If you’re a wine collector, a wine investor, or you simply plan on taking care of your wine collection, simply stacking bottles in your kitchen cupboard isn’t enough.
There are several storage factors that can affect how well your wine smells, tastes, and ages, including temperature, humidity, sunlight, and even vibrations.
If you want to know how to store your wine correctly, we’ve got you covered. Keep reading to find out some of the best ways that you can store your wine.
A Wine Cellar
If you have a large wine collection consisting of over 100 bottles, then a wine cellar may be the best place to store your wine. However, they can be rather expensive, both to install and to maintain – costing over £10,000 for a quality wine cellar.
Wine cellars cover all of the important aspects of wine storage – temperature, humidity, and sunlight. Cellars are a great space to store your collection as they are naturally dark spaces, so there’s little chance of your wine being negatively affected by the UV rays found in sunlight.
You can store hundreds and hundreds of bottles in a wine cellar, and you can organise them pretty much however you like – whether it be by age, type of wine, or the region the wine is from.
Wine cellars are also naturally damp spaces, but it’s always best to find a way to regulate the humidity levels to ensure the perfect humidity levels. Your wine storage space needs humidity to keep the cork moist – if there isn’t enough humidity, then the cork may dry out and slip out of place. This will expose your wine to oxygen, and ruin your wine in a matter of days.
Wine cellars are ideal for long-term wine storage, which means that they’re the perfect place to age your wine. You can leave your wine collection in your cellar for years until it’s aged perfectly – and increased in price, which is important if you’re a wine investor.
However, many wines on the market today are designed for quick consumption and aren’t suitable for ageing, so it’s important to check that your wine is suitable for ageing before leaving it in your wine cellar.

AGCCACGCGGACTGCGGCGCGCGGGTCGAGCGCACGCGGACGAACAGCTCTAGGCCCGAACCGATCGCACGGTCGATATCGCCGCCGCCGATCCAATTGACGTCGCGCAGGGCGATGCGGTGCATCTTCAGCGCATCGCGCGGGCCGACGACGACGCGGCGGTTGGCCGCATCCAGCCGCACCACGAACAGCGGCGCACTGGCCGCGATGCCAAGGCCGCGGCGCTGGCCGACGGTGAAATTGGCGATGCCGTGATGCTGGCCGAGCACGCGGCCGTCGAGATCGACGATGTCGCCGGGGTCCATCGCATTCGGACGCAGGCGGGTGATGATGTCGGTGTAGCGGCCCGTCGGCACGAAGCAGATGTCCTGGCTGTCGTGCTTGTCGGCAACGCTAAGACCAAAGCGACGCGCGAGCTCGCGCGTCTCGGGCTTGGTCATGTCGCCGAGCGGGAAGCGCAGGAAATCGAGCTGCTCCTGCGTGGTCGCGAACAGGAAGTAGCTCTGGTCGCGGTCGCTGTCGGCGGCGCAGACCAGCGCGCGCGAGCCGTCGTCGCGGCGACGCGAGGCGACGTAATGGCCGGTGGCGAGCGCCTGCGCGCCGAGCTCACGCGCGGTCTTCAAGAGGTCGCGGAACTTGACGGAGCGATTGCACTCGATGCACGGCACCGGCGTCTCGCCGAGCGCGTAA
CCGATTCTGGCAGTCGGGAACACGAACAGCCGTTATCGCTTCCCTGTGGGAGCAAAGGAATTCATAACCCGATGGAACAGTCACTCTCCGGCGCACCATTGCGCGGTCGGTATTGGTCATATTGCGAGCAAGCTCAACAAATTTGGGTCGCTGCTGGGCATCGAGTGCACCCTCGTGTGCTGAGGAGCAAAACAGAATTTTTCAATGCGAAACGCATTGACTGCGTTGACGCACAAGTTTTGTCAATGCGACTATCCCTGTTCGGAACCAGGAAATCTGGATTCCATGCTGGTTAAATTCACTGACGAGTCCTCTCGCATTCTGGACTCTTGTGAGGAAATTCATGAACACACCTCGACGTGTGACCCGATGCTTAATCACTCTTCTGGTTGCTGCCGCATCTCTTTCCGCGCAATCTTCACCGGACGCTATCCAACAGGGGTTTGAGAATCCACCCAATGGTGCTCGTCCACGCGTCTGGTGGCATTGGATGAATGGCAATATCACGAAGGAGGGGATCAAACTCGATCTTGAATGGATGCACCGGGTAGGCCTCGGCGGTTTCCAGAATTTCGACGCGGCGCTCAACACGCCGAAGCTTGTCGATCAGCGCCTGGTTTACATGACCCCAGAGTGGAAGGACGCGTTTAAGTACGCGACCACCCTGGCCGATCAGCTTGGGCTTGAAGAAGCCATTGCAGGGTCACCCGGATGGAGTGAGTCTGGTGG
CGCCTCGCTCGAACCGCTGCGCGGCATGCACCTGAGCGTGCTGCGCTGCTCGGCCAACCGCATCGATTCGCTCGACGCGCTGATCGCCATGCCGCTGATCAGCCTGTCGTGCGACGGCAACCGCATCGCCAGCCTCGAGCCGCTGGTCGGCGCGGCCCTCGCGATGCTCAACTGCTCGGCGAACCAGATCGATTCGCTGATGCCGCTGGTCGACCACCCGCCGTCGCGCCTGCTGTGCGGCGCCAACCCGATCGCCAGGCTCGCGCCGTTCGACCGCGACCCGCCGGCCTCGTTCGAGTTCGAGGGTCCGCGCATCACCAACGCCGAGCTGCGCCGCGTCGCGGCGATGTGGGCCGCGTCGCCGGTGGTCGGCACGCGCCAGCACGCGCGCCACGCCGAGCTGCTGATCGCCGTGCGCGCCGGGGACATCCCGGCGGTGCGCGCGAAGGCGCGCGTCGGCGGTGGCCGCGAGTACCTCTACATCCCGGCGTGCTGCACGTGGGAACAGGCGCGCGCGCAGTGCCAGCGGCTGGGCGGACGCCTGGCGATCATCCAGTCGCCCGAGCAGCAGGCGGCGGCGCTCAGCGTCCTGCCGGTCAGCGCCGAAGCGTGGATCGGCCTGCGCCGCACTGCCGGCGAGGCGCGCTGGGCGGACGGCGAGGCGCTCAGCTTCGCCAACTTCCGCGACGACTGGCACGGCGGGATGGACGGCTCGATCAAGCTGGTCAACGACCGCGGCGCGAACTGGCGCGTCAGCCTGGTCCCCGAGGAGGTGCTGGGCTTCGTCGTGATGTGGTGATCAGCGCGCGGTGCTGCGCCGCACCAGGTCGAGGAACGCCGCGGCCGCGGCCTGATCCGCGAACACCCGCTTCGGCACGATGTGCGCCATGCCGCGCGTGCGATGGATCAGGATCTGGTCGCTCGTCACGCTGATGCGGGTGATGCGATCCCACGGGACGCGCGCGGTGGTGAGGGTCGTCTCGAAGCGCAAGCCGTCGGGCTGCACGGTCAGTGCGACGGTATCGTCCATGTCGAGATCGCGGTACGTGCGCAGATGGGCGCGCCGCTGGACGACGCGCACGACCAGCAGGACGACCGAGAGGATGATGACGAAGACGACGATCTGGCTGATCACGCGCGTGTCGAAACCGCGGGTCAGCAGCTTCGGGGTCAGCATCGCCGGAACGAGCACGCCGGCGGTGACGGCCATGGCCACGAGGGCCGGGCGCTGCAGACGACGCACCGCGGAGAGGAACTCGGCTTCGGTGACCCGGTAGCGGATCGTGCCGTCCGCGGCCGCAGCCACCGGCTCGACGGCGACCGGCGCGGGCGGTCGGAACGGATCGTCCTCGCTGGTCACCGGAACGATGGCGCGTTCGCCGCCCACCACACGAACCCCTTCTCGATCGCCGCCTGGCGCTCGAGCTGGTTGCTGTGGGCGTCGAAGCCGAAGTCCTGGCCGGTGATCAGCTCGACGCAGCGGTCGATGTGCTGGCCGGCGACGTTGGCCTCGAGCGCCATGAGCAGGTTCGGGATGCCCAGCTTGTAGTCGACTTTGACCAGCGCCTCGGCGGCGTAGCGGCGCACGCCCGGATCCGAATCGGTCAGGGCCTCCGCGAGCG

If you’d like to know more about wine cellars, check out this post.
A Wine Cooler
Wine coolers are a great way of storing your wine for shorter periods of time or for serving – however, you can find wine coolers that are perfect for long-term wine storage.
Wine coolers in 2022 do much more than keep your wine cool – they regulate humidity levels, protect your wine from sunlight, and even minimise vibrations. Wine fridges usually regulate humidity levels within the recommended range of 55% to 75%, ensuring that the bottles remain dry and the cork remains moist.
Wine coolers will either have a single temperature zone, dual temperature zones, or multi-temperature zones.
This allows you to store different types of wine at separate temperatures within the same unit. It also means that you can store some of your bottles in the long term while having wine ready to be served at another temperature.
You can set your wine cooler at serving temperature (which varies from wine to wine), or long-term storage temperature, which is usually within the range of 11 degrees Celsius to 14 degrees Celsius.
Some wine coolers have display shelves that allow you to display your glasses and other wine accessories. Wine fridges usually accommodate Bordeaux bottles, but if they have removable or adjustable shelves, you can store other bottle shapes such as Champagne.
If you’re interested in improving your wine storage, it’s always best to check out some quality wine coolers.
A Wine Cabinet
Wine cabinets have similar features to wine coolers – however, they tend to be more suited to larger wine collections.
They’re also a better choice if you plan on storing your wine in the long term, and can age your wine collection in the best possible way.
Like wine fridges, wine cabinets come in three designs – freestanding, built-in, and integrated. Freestanding cabinets stand freely, whereas built-in and integrated wine cabinets are designed to be installed in spaces such as walls, cabinets, or under kitchen counters.